Incidentally, one of my good buddies just accepted an offer of employment as a CBPO, and he starts academy very soon. He chose CBPO over BPA for the reasons I mentioned. Like Black Knight said, you may want to also look into the military, although you're pretty locked in to that once you sign.

An alternative that I'm considering now is police work. Many police/sheriff's departments pay more than Border Patrol, and they would allow you to live in a decent area. Most also offer excellent benefits and good LEO retirement packages if you stick with the department for 25 years.
03-04-2016 05:37 PM
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Chauncey
YoungBlade Away
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Post: #5
RE: Border Patrol
I don't mind a slow town, but I can see how the desert would get to one's head. The government retirement sounds nice, but I'd be getting out in my 40's if I were to take it, so I reckon I'd stay in for a few years while working on something more affluence inducing.

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03-05-2016 07:14 AM
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Chauncey Away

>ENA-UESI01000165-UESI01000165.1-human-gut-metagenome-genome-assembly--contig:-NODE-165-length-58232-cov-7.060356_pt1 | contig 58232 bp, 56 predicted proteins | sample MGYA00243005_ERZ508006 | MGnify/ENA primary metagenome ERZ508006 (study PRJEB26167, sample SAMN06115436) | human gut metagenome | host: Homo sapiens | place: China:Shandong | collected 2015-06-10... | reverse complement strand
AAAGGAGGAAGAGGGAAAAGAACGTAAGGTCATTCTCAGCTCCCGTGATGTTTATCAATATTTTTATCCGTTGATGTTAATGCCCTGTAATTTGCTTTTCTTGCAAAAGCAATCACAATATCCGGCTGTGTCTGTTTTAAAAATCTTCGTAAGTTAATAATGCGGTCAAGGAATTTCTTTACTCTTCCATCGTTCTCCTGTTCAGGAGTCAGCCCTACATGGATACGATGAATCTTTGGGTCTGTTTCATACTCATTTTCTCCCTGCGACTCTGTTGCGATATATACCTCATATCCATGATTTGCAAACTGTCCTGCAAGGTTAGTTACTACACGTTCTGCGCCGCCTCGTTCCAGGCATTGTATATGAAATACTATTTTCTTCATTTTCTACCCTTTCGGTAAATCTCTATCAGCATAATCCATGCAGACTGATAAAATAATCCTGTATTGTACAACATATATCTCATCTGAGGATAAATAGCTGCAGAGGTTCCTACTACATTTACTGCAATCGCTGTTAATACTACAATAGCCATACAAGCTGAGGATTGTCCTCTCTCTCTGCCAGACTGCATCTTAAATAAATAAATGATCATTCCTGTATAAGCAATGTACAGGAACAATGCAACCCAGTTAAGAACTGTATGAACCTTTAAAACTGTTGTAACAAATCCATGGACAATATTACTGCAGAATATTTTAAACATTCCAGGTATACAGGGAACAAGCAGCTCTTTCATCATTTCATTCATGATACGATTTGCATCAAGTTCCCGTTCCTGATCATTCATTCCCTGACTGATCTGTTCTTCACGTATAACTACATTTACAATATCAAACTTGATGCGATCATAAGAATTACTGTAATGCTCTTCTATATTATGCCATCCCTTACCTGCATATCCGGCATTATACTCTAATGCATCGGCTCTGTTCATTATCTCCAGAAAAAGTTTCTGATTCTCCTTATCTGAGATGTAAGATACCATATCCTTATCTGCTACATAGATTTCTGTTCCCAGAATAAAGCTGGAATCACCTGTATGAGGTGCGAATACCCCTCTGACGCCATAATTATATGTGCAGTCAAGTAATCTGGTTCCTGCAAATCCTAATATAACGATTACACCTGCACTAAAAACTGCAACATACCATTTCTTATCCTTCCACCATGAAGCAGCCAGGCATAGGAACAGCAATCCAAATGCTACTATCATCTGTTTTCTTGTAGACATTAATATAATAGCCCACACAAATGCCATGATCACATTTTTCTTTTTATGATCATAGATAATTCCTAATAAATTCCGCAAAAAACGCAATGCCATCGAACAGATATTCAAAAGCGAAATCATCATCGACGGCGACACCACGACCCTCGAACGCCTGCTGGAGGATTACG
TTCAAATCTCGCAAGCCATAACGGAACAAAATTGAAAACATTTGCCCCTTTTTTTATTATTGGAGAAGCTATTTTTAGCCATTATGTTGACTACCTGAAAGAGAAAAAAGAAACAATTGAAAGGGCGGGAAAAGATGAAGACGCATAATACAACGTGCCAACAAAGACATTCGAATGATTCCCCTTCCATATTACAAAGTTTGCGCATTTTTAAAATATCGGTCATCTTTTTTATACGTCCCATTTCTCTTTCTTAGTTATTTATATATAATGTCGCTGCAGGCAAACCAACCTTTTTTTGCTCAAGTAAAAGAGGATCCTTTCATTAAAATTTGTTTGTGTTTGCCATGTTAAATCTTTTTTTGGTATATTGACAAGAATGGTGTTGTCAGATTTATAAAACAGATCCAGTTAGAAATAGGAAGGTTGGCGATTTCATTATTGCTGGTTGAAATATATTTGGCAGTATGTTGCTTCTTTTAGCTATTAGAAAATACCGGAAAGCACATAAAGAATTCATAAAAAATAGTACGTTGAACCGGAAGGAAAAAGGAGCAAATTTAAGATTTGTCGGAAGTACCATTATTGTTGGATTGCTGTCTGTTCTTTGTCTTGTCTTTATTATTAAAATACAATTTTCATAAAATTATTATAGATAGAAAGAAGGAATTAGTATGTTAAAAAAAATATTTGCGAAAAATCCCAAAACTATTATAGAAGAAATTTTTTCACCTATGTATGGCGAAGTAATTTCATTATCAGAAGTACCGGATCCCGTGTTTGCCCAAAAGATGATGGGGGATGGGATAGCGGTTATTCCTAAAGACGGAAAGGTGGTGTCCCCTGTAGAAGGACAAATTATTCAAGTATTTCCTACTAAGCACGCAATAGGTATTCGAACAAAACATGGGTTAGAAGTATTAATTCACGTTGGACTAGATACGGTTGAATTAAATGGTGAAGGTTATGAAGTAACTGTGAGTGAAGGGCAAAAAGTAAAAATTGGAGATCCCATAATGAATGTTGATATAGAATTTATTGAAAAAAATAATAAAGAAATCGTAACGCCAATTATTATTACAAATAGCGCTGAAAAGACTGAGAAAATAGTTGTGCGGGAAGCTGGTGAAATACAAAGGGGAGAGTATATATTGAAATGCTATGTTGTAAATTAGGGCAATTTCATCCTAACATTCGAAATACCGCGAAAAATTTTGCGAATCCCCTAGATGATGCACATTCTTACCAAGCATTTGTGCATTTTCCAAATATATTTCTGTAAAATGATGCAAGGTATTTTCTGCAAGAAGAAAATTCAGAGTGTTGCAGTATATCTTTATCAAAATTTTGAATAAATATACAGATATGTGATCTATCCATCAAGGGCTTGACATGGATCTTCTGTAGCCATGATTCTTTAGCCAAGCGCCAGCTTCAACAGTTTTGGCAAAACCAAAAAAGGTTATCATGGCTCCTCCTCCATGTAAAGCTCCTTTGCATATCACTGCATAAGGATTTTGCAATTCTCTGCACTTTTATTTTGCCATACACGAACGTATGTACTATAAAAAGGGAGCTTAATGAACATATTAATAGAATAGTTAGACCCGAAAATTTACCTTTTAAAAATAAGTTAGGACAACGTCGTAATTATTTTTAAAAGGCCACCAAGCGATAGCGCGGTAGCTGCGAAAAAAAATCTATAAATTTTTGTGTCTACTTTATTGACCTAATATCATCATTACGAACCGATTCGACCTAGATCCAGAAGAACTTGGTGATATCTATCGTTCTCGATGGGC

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Post: #6
RE: Border Patrol
Lots of good info in Zona's post.

Spanish is not a requirement for hire, but you will have to spend an extra 40 days in the academy if you are not proficient. The basic academy is 58 days.

The pay is decent, and there are bumps in pay based on location, night/weekend differentials, holiday pay etc. They used to have AUO (Administratively Uncontrollable Overtime) pay which added 25% to each paycheck but that has changed as of 1/1/16. AUO was a huge selling point for the BP because it would bump a starting salary of $40k up to $50k, bump a 5 year man up to $80k, and a 10 year man up to $120k+ (depending on GS-level). I am not familiar with the new overtime pay scale but the changes to AUO have pissed off many in the Patrol. If stacking cash is your main goal then go get a job in the trades.

Most agents follow one of three career paths:
  1. Go the academy, report to duty location, grind out a few years, leave the BP
  2. Go to academy, report to duty location, grind out around 5 years, then transfer to another Federal agency (ICE, Customs, US Marshalls, etc)